Asking for a friend... Ramp Fail?

I’ve heard that ramp bots didn’t work as intended during Week 1 competitions. Can anyone explain why?

When driving in from the side the scale is leaning towards, tall robots were hitting the scale. Some of the problems could’ve also originated with depth perception issues.

Many ramp bots that people developed forced people to climb from side, and they would end up hitting the scale. Our ramps were pretty successful due to them being front-facing and robots would climb from front.

Most of the issues I saw split between two types.

First the side-loading ramps - the ones you have to drive toward the robot that deployed the ramps. Some problems were ones of alignment - trying to be close enough to the scale to center on the ramp, but not too close as to hit it with your bumper as you approached. The other problem was, as said earlier, tall bots would hit the platform of the scale and require some really odd approaches to land on the ramp correctly. This took a lot of time.

For the front/rear loading ramps - where the bot drives straight toward the switch to get to the ramp, the problems were fewer, but the ramps in that direction were harder to get fully on, some long bots couldn’t get far enough onto the ramp, or had issues going up the platform lip + the ramp lip, in addition to some alignment issues.

Overall I think the front/rear loading ramps had greater success in the matches I saw.

Some things I noticed - some ramp bots would drive all the way in, deploy and then wiggle around a few times as bots are trying to load on. I don’t think this helped, and at least once hurt the chance of a climb. Second, if the ramps are onto the floor, finding some way to help keep the ramp in place and not move as it’s loaded on I think would help. Finally, if you can park just back from the edge of the scale a bit, and not cause an overhanging lip of your ramp, for the longer bots this may ease them getting on and centered on your ramps.

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Team 2605 was able to get the ramps to work quite a few times during the Mt Vernon event, they coordinated what side and when the tall robots would get on the ramp to avoid clipping the scale. Here are a few matches that it worked in:
qualification 78
qualification 69

1675 has front entry ramps and we competed at Miami Valley this past weekend. We expected problems with the scale and blocking from the null zone.

In 9 qualifying matches, we successfully* lifted 8 partners, unsuccessfully lifted 3 partners (only one of which tipped, without any damage), and had 5 partners who failed to attempt to climb us (2 of which were unable to due to our ramps not being deployed in a botched match). In one match we played without our ramps so that we could go for a ride on a double lifter. So, for us, we had a 50% success rate.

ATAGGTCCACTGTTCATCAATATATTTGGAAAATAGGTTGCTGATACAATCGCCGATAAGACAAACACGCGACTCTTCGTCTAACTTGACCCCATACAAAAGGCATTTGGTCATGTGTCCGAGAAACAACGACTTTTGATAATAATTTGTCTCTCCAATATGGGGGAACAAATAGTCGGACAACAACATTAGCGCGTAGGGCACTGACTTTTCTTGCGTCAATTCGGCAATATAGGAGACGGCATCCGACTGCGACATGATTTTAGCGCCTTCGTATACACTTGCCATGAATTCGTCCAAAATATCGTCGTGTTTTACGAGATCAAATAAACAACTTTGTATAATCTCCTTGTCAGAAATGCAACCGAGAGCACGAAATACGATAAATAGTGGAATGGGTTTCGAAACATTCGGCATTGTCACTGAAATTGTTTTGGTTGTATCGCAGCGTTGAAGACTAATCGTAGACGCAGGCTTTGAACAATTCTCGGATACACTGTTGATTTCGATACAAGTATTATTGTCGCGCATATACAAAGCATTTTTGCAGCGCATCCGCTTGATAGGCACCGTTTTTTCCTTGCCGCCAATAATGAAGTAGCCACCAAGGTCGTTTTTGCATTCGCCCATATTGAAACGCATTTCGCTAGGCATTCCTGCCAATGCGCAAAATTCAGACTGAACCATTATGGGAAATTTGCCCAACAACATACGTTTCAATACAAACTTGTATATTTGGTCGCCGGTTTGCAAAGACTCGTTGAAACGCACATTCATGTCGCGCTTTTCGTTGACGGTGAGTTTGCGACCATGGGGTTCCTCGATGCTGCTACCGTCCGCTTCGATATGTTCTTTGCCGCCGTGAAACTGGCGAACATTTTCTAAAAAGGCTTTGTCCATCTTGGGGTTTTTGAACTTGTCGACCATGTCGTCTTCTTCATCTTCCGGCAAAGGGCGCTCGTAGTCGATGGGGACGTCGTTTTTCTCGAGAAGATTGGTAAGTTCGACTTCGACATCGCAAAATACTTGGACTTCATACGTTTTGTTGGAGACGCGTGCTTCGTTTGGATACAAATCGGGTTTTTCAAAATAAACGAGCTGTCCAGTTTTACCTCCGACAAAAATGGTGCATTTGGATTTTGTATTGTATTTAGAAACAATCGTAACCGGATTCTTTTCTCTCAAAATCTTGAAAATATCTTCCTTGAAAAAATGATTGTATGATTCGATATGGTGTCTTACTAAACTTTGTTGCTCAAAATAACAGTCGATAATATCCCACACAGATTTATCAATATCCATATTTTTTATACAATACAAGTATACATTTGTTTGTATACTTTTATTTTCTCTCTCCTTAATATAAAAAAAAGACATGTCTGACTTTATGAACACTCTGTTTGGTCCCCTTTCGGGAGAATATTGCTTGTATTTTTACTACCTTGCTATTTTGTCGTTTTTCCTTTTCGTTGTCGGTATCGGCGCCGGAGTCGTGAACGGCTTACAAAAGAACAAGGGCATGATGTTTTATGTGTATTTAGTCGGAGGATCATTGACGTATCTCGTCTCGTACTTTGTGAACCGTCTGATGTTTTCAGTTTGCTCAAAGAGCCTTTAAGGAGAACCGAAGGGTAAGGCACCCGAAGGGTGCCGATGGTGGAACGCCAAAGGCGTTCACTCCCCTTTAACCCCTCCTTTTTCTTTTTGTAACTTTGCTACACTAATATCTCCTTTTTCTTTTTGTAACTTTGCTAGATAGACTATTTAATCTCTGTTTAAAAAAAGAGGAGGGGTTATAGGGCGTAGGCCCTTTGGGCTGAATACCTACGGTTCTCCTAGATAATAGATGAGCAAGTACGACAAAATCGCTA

For the robots that did not get a climb attempt, most just simply didn’t give themselves enough time to get into position.

For the 3 failed lifts, it is difficult to tell if the robots simply rolled forward or if our ramps caused them to roll forward. We gave all partners the instructions to drive on the ramps but then give enough power to hold there until they are fully up. It appears that 2 of the robots may have gotten up and then released the sticks and rolled forward as the lift began, but it is impossible to know that for sure. In one case I know we lifted early before they were in position.

I did not get to observe any of the other ramp bots at Miami Valley but I know one team was not deploying due to a weight issue.

We are looking at a couple of improvements for our ramps before week 4.

*Successfully here is defined as a robot drove up the ramp and the ramp lifted the robot. Two of the 8 that were lifted did not get credit for climbing; 1 robot had a wheel slip off the side of the ramp and therefore the bumpers were below the 12" line and another robot had a flap of fabric that wasn’t stapled hanging below the 12" line.

I’d say your front loading ramps were more than pretty successful. It was amazing to watch. We ditched the idea because no one thought to load the ramps like you guys did!

Congratulations on your win at the Central New York Regional.

It seems as though ramp bots pull up to close to the scale so robots have no room to get on. It also seems as its fairly common for robots to not pull up far enough and they fall off. Mechanum wheels have a tough time staying on ramps with lexan-like material.